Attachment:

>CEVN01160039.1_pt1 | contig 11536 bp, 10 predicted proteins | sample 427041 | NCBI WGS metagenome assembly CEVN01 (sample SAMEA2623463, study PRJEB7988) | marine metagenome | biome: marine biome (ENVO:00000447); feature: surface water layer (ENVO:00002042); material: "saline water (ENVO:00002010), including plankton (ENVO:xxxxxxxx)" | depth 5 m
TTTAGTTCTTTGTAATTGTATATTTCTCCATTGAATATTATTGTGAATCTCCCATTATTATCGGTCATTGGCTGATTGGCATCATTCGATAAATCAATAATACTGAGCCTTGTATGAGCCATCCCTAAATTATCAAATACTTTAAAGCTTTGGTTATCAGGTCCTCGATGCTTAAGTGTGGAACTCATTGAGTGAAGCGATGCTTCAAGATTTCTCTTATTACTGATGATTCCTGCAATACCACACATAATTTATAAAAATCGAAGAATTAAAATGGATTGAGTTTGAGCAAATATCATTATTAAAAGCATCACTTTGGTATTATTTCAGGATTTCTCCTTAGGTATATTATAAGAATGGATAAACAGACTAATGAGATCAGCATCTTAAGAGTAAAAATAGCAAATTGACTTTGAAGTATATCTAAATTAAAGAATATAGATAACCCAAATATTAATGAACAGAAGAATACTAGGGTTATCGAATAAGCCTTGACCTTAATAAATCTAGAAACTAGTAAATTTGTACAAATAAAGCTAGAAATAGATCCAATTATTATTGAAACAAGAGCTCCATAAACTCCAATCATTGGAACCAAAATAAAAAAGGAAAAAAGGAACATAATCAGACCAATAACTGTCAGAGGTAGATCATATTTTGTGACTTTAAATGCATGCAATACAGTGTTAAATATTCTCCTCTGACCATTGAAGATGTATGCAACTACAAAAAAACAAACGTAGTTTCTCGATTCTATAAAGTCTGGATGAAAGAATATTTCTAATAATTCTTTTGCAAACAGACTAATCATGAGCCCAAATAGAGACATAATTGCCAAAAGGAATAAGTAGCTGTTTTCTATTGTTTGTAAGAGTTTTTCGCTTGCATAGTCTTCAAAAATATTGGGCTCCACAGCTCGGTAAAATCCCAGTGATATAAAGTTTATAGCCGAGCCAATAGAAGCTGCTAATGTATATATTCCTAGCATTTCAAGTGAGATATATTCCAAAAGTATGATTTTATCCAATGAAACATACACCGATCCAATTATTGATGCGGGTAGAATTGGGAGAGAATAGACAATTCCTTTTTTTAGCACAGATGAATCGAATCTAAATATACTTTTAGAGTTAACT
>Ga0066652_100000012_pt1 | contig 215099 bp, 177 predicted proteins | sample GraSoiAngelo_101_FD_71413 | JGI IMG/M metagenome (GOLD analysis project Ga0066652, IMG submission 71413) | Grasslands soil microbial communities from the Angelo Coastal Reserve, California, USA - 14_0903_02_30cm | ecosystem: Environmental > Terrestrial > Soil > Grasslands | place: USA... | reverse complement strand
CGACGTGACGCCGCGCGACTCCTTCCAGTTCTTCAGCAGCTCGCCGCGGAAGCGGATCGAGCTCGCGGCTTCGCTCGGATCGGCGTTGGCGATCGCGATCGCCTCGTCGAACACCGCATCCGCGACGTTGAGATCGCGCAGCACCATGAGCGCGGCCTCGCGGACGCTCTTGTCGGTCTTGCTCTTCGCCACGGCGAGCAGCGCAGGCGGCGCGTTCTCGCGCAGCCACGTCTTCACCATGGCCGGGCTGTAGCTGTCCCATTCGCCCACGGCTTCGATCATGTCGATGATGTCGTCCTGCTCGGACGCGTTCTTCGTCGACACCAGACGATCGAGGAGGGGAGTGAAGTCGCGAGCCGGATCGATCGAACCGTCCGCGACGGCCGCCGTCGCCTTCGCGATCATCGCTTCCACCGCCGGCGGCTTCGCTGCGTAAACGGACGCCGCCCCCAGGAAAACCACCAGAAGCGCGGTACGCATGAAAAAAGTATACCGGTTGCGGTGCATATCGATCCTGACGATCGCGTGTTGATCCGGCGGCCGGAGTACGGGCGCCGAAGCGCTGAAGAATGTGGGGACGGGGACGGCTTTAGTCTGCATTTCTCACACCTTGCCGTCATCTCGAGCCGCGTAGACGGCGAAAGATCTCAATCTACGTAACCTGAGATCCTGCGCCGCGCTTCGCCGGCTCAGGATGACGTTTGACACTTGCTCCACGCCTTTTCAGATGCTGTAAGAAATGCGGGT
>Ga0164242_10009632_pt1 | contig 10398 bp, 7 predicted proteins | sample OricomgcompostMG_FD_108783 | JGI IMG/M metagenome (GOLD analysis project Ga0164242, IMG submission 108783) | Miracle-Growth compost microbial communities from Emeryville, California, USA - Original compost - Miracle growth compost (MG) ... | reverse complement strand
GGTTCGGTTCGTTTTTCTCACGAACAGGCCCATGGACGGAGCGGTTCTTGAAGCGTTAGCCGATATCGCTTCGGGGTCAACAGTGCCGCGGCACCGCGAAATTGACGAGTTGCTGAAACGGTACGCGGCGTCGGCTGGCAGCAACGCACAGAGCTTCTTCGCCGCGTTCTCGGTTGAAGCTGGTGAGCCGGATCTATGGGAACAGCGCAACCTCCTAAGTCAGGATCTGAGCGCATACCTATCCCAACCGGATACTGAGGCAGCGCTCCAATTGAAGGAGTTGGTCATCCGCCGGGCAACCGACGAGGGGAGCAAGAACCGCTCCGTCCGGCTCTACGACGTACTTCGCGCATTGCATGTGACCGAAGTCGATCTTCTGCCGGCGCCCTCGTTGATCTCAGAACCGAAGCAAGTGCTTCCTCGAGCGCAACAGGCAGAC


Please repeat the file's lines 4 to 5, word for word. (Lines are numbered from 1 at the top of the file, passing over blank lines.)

CGACGTGACGCCGCGCGACTCCTTCCAGTTCTTCAGCAGCTCGCCGCGGAAGCGGATCGAGCTCGCGGCTTCGCTCGGATCGGCGTTGGCGATCGCGATCGCCTCGTCGAACACCGCATCCGCGACGTTGAGATCGCGCAGCACCATGAGCGCGGCCTCGCGGACGCTCTTGTCGGTCTTGCTCTTCGCCACGGCGAGCAGCGCAGGCGGCGCGTTCTCGCGCAGCCACGTCTTCACCATGGCCGGGCTGTAGCTGTCCCATTCGCCCACGGCTTCGATCATGTCGATGATGTCGTCCTGCTCGGACGCGTTCTTCGTCGACACCAGACGATCGAGGAGGGGAGTGAAGTCGCGAGCCGGATCGATCGAACCGTCCGCGACGGCCGCCGTCGCCTTCGCGATCATCGCTTCCACCGCCGGCGGCTTCGCTGCGTAAACGGACGCCGCCCCCAGGAAAACCACCAGAAGCGCGGTACGCATGAAAAAAGTATACCGGTTGCGGTGCATATCGATCCTGACGATCGCGTGTTGATCCGGCGGCCGGAGTACGGGCGCCGAAGCGCTGAAGAATGTGGGGACGGGGACGGCTTTAGTCTGCATTTCTCACACCTTGCCGTCATCTCGAGCCGCGTAGACGGCGAAAGATCTCAATCTACGTAACCTGAGATCCTGCGCCGCGCTTCGCCGGCTCAGGATGACGTTTGACACTTGCTCCACGCCTTTTCAGATGCTGTAAGAAATGCGGGT
>Ga0164242_10009632_pt1 | contig 10398 bp, 7 predicted proteins | sample OricomgcompostMG_FD_108783 | JGI IMG/M metagenome (GOLD analysis project Ga0164242, IMG submission 108783) | Miracle-Growth compost microbial communities from Emeryville, California, USA - Original compost - Miracle growth compost (MG) ... | reverse complement strand